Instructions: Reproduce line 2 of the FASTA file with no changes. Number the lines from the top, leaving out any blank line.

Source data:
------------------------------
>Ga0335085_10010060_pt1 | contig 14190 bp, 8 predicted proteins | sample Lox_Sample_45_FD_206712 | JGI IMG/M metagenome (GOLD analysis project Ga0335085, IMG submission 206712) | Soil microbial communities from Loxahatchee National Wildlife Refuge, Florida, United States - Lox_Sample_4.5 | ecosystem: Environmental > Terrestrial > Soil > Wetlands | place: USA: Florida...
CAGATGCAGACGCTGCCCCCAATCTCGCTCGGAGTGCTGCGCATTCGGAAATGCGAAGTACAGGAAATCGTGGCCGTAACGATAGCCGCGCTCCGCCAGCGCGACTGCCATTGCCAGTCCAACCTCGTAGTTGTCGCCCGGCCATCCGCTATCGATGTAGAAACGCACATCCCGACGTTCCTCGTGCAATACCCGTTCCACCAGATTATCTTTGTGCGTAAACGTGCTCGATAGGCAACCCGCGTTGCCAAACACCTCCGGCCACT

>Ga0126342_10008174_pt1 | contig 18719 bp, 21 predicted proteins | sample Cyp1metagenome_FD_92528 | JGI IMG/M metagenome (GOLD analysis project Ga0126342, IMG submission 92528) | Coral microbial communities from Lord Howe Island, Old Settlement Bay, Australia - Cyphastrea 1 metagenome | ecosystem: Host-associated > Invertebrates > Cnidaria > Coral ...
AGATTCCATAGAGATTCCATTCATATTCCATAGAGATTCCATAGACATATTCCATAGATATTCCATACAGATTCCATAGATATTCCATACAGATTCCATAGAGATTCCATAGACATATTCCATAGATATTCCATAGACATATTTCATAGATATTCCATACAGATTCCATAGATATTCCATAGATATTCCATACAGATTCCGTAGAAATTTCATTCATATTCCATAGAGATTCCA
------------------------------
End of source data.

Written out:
CAGATGCAGACGCTGCCCCCAATCTCGCTCGGAGTGCTGCGCATTCGGAAATGCGAAGTACAGGAAATCGTGGCCGTAACGATAGCCGCGCTCCGCCAGCGCGACTGCCATTGCCAGTCCAACCTCGTAGTTGTCGCCCGGCCATCCGCTATCGATGTAGAAACGCACATCCCGACGTTCCTCGTGCAATACCCGTTCCACCAGATTATCTTTGTGCGTAAACGTGCTCGATAGGCAACCCGCGTTGCCAAACACCTCCGGCCACT